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Pittsburgh Penguins' other comeback story off to a pretty good start

PITTSBURGH, Pa. - Evgeni Malkin almost looked as if he was trying to catch up from a seven-month injury layoff in 60 minutes.

Skating with a purpose and playing with a flair that was missing during most of an injury-halted 2010-11 season, Malkin took over the Pittsburgh Penguins' pre-season game against the Detroit Red Wings on Wednesday the way that only an elite, motivated player can.

In his first game since tearing two knee ligaments against Buffalo on Feb. 4, Malkin scored a goal, set up another and was dazzling at both ends of the ice as Pittsburgh won 3-2. And it wasn't just that Malkin produced points, it was how he generated them.

Malkin, the fastest skater on the ice, fended off defenceman Garnet Exelby with one arm before switching from his backhand to his forehand to score against goalie Jimmy Howard. Before that, he made a difficult pass through traffic to set up a Chris Kunitz goal.

While it was only a pre-season game that was largely forgotten as soon as it ended, it was quite an exhibition—one that reminded the rest of the NHL of what the world-class Malkin can do when he is healthy and focused.

"He was at a dominant level," Penguins coach Dan Bylsma said, invoking a word that is rarely used to describe a pre-season performance. "His skating looked good. He was strong and powerful on the puck. To get your fans out of their seats in an exhibition game three or four times by playing the right way, driving to the net, good with the puck, hunting down the puck, it was a pretty good first game back from an injury."

Pretty good? Penguins coach Marc-Andre Fleury used some colourful language to describe his teammate's play, and then said: "He was awesome."

With Penguins captain Sidney Crosby still not cleared for contact as he recovers from a concussion that has sidelined the NHL's elite player since Jan. 5, the Penguins could use a lot of awesome from a centre capable of producing exactly that.

"He is an absolute thrill to play with," said veteran forward Steve Sullivan, Malkin's linemate during camp. "I just have to make sure I don't get mesmerized out there by what's going on."

So far, Malkin—the former NHL scoring champion and Conn Smythe winner—almost appears to be saying, "Sid can take all the time he wants in getting back. I'll take care of everything until he returns."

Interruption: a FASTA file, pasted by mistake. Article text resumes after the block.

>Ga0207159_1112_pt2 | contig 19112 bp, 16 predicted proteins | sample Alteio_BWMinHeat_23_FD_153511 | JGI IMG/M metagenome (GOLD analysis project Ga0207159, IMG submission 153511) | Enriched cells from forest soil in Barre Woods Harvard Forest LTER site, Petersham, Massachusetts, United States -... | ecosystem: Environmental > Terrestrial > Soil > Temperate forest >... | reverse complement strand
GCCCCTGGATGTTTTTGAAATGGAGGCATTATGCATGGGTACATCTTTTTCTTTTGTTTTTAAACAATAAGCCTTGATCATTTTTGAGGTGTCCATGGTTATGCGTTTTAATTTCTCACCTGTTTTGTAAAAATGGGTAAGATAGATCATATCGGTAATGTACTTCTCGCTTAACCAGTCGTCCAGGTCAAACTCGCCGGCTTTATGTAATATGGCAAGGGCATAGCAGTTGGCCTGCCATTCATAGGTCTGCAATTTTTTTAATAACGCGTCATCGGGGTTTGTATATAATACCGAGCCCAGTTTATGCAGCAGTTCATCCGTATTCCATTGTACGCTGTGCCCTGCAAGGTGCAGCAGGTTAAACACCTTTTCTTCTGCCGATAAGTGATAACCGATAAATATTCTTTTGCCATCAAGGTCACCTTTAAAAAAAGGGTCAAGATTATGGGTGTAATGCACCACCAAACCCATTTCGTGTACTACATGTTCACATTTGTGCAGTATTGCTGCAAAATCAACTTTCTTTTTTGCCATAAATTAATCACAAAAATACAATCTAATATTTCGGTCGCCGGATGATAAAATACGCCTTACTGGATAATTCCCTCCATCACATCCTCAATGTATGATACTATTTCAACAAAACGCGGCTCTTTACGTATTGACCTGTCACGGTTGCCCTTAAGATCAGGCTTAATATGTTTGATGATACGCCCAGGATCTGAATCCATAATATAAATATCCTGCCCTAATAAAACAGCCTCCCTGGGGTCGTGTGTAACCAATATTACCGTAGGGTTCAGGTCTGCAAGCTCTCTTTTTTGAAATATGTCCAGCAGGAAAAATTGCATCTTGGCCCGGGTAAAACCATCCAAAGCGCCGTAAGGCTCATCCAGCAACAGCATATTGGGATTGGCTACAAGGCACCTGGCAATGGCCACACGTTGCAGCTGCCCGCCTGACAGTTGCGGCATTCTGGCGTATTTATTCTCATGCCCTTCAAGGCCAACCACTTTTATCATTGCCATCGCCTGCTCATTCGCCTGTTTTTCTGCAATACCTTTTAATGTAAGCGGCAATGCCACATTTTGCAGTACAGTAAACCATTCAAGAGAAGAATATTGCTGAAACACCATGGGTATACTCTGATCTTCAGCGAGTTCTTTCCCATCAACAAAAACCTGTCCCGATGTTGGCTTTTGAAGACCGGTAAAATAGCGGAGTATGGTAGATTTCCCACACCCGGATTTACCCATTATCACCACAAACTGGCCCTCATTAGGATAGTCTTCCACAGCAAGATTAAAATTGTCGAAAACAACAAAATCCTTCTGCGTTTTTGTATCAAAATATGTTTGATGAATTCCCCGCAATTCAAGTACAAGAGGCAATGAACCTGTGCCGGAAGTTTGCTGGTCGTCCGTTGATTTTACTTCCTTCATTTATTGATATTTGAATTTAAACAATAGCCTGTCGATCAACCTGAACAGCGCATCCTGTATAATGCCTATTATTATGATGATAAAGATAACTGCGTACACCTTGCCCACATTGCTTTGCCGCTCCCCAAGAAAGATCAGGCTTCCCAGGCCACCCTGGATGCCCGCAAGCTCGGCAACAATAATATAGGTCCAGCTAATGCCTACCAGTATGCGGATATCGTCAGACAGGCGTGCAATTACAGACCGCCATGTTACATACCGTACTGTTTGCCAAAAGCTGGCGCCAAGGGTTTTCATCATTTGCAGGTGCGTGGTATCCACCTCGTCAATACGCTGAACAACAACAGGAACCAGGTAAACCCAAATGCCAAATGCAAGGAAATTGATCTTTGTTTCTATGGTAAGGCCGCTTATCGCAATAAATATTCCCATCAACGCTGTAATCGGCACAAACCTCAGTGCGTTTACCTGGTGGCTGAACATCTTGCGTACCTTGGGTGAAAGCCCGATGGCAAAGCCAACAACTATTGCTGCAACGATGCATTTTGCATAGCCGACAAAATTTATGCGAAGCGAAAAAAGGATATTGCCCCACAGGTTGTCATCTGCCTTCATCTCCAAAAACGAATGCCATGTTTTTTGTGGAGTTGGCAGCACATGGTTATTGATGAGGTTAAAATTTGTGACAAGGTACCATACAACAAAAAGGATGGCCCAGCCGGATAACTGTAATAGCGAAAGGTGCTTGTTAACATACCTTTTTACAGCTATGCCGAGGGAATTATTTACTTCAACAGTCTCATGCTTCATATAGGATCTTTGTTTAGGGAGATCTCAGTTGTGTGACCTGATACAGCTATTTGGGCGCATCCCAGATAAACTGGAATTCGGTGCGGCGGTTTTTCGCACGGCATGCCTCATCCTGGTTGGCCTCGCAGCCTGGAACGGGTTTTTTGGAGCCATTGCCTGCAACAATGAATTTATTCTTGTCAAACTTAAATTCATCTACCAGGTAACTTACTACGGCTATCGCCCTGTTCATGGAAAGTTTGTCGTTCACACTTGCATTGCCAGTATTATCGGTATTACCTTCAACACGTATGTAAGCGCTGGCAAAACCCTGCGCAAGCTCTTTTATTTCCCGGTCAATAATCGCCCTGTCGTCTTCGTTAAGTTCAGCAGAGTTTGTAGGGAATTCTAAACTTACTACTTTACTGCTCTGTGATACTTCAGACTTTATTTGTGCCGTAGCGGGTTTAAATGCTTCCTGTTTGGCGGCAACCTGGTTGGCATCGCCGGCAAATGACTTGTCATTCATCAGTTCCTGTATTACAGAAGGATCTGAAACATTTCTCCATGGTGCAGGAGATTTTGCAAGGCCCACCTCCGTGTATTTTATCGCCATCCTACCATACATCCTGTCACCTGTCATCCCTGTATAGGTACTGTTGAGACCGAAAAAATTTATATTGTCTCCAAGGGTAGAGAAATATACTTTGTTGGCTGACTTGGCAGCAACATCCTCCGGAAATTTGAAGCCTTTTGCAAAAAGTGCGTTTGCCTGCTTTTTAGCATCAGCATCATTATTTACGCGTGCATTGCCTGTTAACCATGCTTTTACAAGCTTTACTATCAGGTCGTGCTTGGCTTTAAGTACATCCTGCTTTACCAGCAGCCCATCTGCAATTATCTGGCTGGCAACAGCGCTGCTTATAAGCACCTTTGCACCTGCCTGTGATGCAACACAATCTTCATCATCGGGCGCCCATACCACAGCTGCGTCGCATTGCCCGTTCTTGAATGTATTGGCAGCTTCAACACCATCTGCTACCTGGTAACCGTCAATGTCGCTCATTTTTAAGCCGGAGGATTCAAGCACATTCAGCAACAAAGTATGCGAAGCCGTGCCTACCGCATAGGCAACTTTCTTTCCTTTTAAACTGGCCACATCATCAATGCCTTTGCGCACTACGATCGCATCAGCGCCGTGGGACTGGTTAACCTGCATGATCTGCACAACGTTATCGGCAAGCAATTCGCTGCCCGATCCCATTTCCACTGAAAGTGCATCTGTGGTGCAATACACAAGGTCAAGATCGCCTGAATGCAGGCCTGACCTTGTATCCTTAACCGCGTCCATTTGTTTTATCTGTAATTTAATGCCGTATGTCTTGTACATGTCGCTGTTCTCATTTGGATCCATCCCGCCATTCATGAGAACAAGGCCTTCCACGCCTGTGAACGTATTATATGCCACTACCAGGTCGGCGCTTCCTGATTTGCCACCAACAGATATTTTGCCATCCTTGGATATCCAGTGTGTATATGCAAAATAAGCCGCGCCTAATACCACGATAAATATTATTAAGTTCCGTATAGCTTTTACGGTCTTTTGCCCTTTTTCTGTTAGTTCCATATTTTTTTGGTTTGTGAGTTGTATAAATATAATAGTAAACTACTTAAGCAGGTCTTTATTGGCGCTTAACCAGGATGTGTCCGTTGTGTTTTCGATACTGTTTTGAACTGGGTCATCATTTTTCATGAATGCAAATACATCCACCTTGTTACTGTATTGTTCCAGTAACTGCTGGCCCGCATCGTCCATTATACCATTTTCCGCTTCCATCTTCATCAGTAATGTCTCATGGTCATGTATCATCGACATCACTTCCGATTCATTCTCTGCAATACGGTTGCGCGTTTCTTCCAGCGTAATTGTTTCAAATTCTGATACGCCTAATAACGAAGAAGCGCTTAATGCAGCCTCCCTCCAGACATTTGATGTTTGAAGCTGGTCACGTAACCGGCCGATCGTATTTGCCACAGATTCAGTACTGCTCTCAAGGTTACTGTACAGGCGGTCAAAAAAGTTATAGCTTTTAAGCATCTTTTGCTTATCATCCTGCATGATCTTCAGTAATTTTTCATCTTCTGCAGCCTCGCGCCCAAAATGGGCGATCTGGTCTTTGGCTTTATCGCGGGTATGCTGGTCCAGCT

With Crosby's closely scrutinized comeback taking place in the same training camp, it's sometimes overlooked that Pittsburgh also was without Malkin for the final two and a half months of the regular season and the playoffs.

The Penguins relied upon their depth and Fleury's steadiness to produce a 106-point season in 2010-11 that was the second best in their history, but the absence of the two stars hurt them badly as they lost a seven-game playoff series to Tampa Bay they once led 3-1.

After working longer and harder than he ever has in Russia during an off-season made all that much longer by his recovery from right knee surgery and the Penguins' early exit from the post-season, Malkin has returned to Pittsburgh with a visible passion and purpose.

"I had a great summer and worked hard," he said. "My knee is not sore—nothing bad. I'm still going to play my same game. Nothing's changed."

The Penguins must be hoping that he still has the same game he flashed repeatedly in 2007-08 (106 points) and 2008-09 (a league-high 113 points, plus 36 more in the playoffs as the Penguins won the Stanley Cup).

"I think he watched hockey games and said, `If I can get in there, we could be a really good team,"' Bylsma said. "That was his motivation and I think it's been his motivation this summer. He's been focused and attentive in terms of getting ready and rehabbing."

For a reason, too. The 25-year-old Malkin is trying to rebound not just from the first serious injury of his career, but from a second successive disappointing season offensively.

Perhaps a 77-point season in 2009-10 that followed his twin 100-pooint seasons can be blamed on the fatigue of coming off two consecutive runs to the Stanley Cup final and a right shoulder injury.

But the dynamic qualities of his game that once put him on an above-all-others level with Crosby and Alex Ovechkin also were missing much of last season, when he slumped to 15 goals and 37 points in 43 games. It was the first time during an NHL career that began in 2006-07 that Malkin averaged below a point per game.

For comparison's sake, Malkin had only one fewer point during a 21-game stretch in the 2007-08 season when, while carrying the Penguins at a Mario Lemieux-like pace as Crosby recovered from a high ankle sprain, he had 14 goals and 22 assists.

"I hope this is a better season," Malkin said. "I had a great summer. I'm not going to change my game, but maybe have more concentration (this season)."

Nobody needs to tell Bylsma what having a driven Malkin would mean to a franchise that is coming off first- and second-round playoff eliminations following its two Stanley Cup runs.

"With him in our lineup, the dynamic changes dramatically for matchups, defensive pairings, power play," Bylsma said. "We're just a more dangerous team."

The Penguins probably are hopeful that a sign held up by a fan Wednesday proves prescient as the NHL season approaches: "We're letting the Geno out of the bottle."


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